The gendarmerie informer who bought the weapons later used by Coulibaly, arms dealer Claude Hermant, who said he did so in full knowledge of the gendarmerie, had been the object of an eight-month surveillance operation mounted by police investigators based in Lille, north-east France.

Mediapart can reveal that Hermant’s arms trading was the subject of a report by a regional domestic intelligence body, the “Direction zonale du renseignement intérieur”, and also by a high-ranking police officer in the north-east region, Philippe Patisson, who is now the chief coordinating officer in France of the Police and Customs Cooperation Centre, a Europe-wide structure for bilateral cooperation between police and customs investigators in border regions.

In all, five – and possibly six – French investigation services, including customs, are implicated in the failure to prevent the black-market weapons from falling into the hands of terrorists. But for the past two-and-a-half years, the justice system has had at its disposal all the evidence needed to establish these failings in the case. Instead, its investigations have ignored the information and focussed elsewhere.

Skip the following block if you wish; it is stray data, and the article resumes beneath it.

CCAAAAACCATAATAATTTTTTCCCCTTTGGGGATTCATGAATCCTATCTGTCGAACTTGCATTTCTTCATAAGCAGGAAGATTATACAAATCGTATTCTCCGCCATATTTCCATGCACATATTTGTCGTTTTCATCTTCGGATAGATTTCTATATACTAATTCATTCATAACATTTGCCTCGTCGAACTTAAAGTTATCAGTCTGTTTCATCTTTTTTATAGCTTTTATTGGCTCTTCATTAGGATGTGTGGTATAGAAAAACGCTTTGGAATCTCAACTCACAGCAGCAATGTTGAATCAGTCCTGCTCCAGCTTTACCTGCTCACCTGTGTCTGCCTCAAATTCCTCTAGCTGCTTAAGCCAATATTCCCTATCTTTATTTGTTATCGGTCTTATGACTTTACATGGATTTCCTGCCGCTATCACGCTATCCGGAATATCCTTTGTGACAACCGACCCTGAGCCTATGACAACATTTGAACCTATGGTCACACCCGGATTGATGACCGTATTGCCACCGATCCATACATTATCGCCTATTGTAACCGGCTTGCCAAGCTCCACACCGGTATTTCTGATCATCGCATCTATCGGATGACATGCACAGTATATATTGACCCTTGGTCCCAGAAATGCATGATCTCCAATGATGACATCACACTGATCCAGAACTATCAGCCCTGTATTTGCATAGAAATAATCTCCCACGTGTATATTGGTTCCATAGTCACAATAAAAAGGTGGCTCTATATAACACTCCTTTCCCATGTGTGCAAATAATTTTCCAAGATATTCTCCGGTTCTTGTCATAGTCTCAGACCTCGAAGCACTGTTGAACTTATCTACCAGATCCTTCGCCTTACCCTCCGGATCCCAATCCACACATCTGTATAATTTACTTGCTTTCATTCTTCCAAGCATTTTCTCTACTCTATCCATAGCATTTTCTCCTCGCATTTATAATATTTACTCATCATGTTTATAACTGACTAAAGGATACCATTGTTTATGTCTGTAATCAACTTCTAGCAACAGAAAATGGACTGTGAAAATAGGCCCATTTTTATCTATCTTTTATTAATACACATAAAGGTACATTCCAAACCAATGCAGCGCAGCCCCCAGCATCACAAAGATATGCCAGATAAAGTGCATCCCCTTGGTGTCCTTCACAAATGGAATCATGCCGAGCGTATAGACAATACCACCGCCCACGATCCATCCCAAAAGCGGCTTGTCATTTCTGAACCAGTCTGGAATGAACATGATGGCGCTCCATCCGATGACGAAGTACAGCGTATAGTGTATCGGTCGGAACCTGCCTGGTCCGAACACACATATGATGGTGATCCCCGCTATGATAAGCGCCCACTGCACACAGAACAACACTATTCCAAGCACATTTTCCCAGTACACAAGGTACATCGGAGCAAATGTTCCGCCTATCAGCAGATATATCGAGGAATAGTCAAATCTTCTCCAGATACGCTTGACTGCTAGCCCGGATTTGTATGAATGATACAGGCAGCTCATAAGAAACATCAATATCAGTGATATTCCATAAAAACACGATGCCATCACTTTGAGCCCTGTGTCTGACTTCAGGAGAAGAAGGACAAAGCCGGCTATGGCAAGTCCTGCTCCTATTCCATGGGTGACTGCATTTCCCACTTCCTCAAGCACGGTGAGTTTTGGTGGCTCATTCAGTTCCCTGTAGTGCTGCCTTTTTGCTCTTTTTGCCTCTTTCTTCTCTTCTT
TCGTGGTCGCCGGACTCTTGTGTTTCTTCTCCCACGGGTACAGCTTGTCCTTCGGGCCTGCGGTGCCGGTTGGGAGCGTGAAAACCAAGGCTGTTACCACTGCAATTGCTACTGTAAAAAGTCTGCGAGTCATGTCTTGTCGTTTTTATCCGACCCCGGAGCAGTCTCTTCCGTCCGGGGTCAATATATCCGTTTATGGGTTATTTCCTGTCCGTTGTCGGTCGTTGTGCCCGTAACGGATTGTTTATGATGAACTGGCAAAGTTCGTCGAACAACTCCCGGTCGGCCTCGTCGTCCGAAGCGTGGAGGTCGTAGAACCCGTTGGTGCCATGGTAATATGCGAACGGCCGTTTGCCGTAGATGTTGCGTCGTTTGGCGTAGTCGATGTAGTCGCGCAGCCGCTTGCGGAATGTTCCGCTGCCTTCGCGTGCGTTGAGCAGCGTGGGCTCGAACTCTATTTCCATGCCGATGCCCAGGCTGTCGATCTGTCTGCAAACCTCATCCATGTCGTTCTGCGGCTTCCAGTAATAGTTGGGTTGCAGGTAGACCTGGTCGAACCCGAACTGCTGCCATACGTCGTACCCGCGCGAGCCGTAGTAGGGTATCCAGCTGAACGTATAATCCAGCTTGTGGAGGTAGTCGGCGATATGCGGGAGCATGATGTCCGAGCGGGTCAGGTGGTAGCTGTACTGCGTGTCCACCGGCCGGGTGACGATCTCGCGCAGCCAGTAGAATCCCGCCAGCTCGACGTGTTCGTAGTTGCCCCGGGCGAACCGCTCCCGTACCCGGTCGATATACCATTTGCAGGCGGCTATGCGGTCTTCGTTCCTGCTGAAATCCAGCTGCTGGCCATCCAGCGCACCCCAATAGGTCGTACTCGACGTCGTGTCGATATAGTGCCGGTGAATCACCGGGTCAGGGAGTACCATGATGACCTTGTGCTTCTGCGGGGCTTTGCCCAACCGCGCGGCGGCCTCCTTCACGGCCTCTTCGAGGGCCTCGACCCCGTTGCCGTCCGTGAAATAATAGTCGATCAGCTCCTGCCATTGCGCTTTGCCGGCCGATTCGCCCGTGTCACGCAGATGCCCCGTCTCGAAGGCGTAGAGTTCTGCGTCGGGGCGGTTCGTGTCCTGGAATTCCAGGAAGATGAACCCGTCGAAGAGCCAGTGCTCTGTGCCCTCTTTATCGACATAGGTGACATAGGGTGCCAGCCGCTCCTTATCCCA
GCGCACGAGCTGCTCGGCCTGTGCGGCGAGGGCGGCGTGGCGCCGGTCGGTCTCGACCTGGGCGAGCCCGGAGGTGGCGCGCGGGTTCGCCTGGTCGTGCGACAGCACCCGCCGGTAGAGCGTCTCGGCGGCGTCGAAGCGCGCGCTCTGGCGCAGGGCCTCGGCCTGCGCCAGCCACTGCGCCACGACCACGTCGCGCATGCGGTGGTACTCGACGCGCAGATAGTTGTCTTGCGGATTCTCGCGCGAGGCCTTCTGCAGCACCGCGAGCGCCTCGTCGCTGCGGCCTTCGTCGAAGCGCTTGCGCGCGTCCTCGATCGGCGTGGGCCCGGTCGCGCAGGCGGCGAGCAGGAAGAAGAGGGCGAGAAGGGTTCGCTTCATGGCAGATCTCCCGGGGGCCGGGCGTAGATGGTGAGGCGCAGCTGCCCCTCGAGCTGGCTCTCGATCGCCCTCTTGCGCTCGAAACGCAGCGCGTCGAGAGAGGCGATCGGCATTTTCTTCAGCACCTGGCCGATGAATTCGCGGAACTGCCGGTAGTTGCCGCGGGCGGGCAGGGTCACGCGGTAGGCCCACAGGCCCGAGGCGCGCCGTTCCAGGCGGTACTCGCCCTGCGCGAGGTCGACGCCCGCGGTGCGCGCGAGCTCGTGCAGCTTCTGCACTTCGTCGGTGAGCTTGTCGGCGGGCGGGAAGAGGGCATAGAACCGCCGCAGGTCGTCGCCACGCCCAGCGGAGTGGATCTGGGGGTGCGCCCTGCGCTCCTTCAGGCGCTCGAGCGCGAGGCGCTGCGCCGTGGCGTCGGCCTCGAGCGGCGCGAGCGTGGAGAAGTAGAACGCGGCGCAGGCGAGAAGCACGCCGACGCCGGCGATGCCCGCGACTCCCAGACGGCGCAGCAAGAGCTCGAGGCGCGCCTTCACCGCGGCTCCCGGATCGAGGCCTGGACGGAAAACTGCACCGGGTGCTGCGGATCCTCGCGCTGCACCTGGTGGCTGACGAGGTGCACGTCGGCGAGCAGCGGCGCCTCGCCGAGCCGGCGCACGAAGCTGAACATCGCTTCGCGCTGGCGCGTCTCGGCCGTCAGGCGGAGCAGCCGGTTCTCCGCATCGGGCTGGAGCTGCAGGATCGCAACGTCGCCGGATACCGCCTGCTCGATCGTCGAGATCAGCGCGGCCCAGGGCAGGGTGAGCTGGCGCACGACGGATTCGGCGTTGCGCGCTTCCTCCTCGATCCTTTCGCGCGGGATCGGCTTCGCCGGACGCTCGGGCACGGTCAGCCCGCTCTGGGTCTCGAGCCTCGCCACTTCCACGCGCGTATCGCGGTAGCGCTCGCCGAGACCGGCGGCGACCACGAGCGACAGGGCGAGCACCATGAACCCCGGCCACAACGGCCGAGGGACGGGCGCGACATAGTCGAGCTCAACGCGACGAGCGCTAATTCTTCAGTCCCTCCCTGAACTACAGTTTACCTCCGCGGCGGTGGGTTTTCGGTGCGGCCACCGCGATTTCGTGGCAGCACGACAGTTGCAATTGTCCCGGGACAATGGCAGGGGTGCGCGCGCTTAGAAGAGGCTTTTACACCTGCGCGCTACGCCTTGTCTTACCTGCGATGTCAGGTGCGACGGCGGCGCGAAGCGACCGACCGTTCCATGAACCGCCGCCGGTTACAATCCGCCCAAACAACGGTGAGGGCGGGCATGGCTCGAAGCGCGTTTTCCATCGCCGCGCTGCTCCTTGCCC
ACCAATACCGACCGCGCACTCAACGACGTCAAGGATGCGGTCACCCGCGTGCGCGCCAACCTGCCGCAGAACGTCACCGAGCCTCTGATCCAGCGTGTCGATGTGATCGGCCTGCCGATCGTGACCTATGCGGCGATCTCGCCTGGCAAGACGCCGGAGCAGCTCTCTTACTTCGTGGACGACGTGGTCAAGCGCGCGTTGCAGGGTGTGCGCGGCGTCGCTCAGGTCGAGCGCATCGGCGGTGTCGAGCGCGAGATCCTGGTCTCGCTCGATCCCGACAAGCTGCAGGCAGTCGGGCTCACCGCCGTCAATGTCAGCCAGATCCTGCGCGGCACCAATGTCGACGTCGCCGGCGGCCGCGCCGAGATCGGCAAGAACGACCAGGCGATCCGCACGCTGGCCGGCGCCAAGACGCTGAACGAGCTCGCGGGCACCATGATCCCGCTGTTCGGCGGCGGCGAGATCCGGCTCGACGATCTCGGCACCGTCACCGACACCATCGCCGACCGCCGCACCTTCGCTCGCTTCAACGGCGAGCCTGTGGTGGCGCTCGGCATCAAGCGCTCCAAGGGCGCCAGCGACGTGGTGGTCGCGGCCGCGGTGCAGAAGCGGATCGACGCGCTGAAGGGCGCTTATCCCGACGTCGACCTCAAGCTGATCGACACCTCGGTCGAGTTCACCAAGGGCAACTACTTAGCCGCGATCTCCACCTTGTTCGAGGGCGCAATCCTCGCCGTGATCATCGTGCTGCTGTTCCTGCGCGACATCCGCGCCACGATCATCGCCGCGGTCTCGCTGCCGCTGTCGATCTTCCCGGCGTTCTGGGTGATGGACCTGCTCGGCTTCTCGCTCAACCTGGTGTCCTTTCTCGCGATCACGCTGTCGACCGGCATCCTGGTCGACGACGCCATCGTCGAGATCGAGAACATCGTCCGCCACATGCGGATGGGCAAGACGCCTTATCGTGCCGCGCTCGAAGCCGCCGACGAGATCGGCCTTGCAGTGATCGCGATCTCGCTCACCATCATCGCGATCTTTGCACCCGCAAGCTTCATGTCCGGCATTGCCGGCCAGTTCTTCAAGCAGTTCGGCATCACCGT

• Omissions and delays

In their report to the Paris public prosecutor’s office on January 20th 215, a police serious crime unit, the Brigade criminelle, and the anti-terrorist branch did not mention the purchase by a small Lille-based company, Seth-Outdoor, of an automatic rifle and five handguns that were bought via the internet from a Slovakian firm, AFG. All six weapons were found to have been in Coulibaly’s possession, retrieved variously at the scene of his attack on the kosher store and also in his apartment. The arms, which were sold by the Slovak firm as deactivated weapons, and the Lille company which bought them were identified in cooperation with Interpol.

But the January 20th police report did not mention this, focussing instead on two quite different leads. One of these was a Belgian arms collector who had bought a Slovakian automatic rifle found at the kosher shop which was attacked by Coulibaly, and the other concerned a Kurdish national living in the Belgian town of Charleroi who was involved, several months before the Paris attacks, in the purchase from Coulibaly of a Mini Cooper.

As of January 20th 2015, Claude Hermant, the Lille dealer who bought the six deactivated weapons from Slovakia, and who was close to a local far-right movement, was taken into custody by police, along with his girlfriend. While he was never directly questioned about the Paris terrorist attacks, he told detectives that he had become aware that “the weapons cited” after the attacks could have been those which he said he supplied to a man called Samir during what he described as “infiltration operations for the gendarmerie”.